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Unformatted text preview: returns a symbolic answer. In this case, we are looking for a numerical (decimal) approximation to the
solution for f (x) = 0. So we will use Maple’s evalf command.
[> evalf( Newton(1) );
Maple tells us that the next approximation for c is x2 = 1.059167373. Let’s see if f (1.059167373) is close to zero?
[> f(1.059167373);
Indeed, x2 = 1.059167373 is an even better approximation for f (x) = 0 than was x1 = 1. Let’s see if we can do better by
doing another iteration of Newton’s Method. This time we must calculate x3 = x2 − f (x2 )
f (x2 ) But we already know that x2 = 1.059167373 and we have Newton, so we don’t have to type this formula in again.
[> evalf( Newton(1.059167373) );
Maple tells us that the next approximation for c is x3 = 1.058006881. Let’s see if f (1.058006881) is even closer to zero?
[> f(1.058006881);
Maple tells us that when x3 = 1.058006881 is used as an approximation for c, we get f (1.058006881) = −0.832 × 10−6 !!!
This means that f (1.058006881) = 0.000000832 which is very close to 0! We can stop now as we have just shown that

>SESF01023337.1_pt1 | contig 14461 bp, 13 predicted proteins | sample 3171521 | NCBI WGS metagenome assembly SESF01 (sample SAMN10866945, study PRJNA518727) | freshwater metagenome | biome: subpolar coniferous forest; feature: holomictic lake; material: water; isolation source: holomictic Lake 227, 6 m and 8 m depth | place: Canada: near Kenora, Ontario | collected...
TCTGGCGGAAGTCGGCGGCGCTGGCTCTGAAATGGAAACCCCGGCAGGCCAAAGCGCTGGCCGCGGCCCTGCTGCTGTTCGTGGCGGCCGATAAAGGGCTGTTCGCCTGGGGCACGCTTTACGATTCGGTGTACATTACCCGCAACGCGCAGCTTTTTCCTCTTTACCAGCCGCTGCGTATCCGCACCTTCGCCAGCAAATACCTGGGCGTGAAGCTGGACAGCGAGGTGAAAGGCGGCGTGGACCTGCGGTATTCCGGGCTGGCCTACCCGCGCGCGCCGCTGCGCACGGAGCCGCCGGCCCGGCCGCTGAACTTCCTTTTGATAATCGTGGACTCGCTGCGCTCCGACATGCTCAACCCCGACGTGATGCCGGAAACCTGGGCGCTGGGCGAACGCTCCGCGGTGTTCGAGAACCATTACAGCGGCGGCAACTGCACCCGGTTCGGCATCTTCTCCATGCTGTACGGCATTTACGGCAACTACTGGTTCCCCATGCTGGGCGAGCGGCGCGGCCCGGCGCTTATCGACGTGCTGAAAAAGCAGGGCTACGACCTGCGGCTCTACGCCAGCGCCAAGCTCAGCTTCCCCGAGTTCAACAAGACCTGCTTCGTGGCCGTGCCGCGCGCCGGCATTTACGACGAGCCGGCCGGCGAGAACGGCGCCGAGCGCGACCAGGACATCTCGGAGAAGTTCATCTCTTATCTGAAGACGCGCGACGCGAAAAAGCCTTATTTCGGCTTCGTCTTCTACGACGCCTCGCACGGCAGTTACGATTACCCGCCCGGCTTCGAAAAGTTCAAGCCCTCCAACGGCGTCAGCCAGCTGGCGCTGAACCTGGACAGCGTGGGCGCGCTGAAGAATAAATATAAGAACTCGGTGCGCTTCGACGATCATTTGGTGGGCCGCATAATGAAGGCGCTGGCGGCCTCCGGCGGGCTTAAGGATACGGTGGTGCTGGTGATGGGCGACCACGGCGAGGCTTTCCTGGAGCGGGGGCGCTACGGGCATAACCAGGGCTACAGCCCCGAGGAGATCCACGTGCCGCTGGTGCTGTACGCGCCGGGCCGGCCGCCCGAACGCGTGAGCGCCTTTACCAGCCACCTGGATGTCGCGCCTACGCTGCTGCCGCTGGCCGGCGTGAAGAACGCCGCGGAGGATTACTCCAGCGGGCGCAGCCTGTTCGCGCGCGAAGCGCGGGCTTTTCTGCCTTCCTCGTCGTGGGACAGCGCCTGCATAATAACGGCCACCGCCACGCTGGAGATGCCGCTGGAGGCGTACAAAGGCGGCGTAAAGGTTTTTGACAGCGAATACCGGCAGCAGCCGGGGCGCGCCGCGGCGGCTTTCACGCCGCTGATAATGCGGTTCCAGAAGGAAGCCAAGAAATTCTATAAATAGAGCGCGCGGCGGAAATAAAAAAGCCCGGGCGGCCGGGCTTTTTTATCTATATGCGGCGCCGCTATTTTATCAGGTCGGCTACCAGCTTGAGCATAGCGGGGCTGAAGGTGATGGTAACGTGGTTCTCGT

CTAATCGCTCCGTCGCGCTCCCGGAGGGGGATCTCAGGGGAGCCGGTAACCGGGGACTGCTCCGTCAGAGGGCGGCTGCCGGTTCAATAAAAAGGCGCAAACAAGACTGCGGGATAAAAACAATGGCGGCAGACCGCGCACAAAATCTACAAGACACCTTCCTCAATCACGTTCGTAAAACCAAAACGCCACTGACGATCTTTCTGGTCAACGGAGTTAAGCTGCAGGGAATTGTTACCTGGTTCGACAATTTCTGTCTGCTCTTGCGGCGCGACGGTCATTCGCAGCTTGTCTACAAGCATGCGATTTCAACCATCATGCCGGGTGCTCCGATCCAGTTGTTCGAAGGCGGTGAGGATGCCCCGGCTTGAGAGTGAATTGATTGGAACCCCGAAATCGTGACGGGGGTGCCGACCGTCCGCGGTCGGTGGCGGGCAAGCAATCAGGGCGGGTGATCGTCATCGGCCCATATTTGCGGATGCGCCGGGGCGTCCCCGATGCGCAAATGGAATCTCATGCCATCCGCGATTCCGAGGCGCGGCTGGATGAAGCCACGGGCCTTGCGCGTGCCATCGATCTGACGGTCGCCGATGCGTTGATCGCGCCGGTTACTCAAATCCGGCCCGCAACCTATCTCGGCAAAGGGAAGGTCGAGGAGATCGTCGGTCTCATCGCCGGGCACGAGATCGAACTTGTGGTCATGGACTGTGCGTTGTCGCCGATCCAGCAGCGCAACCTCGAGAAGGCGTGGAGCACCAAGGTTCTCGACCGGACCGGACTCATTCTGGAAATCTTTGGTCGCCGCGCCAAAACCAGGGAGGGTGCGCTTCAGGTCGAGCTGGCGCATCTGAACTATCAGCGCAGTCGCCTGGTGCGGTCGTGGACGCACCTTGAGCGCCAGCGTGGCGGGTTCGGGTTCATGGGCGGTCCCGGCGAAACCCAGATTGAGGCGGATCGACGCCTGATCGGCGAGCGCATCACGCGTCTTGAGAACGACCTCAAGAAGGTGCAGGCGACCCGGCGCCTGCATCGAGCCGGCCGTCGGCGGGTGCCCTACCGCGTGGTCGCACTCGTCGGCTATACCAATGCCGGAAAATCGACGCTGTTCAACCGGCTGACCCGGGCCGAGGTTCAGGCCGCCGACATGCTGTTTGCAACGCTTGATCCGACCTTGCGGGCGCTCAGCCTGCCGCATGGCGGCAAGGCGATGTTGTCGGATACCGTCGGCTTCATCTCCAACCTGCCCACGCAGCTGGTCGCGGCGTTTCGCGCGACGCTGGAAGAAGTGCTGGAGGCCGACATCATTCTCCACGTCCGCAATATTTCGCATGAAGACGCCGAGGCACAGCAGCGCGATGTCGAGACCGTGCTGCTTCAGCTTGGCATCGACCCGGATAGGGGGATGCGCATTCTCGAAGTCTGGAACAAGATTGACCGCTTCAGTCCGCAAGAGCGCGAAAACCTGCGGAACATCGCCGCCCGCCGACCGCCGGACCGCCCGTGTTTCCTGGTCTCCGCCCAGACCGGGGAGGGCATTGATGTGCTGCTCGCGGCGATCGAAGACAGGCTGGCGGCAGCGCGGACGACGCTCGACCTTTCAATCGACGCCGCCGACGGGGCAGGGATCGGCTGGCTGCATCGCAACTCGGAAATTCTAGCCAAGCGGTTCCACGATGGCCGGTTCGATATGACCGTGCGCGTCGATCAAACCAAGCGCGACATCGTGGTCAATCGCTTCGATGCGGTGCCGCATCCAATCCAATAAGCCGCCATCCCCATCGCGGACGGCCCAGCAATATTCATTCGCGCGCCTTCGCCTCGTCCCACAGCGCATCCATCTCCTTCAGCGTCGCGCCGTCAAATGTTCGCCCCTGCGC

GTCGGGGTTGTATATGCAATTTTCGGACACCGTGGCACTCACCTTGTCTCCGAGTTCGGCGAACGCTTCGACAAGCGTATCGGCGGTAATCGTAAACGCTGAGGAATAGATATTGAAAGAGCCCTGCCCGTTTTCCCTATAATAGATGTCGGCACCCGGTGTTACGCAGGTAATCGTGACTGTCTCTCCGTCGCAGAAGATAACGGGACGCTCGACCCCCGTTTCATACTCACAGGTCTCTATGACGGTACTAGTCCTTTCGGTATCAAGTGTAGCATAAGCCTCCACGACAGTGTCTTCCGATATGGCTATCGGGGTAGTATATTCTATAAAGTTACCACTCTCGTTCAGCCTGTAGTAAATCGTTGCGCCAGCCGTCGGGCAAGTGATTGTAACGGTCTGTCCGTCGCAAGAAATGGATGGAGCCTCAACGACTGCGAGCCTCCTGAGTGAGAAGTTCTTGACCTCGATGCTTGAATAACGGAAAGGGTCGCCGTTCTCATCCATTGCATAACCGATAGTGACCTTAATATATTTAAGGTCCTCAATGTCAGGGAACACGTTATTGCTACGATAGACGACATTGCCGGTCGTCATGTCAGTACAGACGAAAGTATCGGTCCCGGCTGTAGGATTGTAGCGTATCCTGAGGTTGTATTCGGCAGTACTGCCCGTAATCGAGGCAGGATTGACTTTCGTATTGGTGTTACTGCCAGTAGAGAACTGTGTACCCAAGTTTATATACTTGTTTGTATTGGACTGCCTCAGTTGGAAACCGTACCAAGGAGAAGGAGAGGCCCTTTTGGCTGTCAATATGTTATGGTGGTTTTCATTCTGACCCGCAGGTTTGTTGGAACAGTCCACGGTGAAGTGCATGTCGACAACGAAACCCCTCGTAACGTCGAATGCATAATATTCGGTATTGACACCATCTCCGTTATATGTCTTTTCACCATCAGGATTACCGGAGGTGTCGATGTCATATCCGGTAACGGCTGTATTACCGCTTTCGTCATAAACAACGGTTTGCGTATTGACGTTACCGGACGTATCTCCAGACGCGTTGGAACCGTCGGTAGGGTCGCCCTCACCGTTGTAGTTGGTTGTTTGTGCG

x3 = 1.058006881 is a very good approximation for one solution of f (x) = 0.
In realworld applications, the functions that are used are much more complicated and Newton’s Method is a technique
that scientists can use to quickly get solutions that have acceptable errors.
As we did with the Bisection Method, we can also use Maple’s programming facilities to write a simple routine that contains
a loop to calculate the Newton Method iterates.
Let’s repeat the previous example using a Maple loop for Newton’s Method. Try entering the following lines in Maple (you
do not need to type the comments). Note: As before, Maple will give you the comment Warning, premature end of input
until you type in all of the lines.
[> f := x > ln(4  x∧2)  x; deﬁne the function [> x := 1; initial guess to estimate c [> k := 10; number of times you want to iterate Newton’s Method [> for n from 1 to k do do k iterations of the Newton’s Method [> x := evalf( x  f(x)/D(f)(x) ); calculate the next iterate [> end do;
Notice that after the third iteration of Newton’s Method, all of the values are the SAME! This means that three iterations
of Newton’s Method gives an es...
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This note was uploaded on 01/09/2013 for the course MATH 127 taught by Professor Prof.smith during the Winter '09 term at Waterloo.
 Winter '09
 Prof.Smith
 Calculus, Equations

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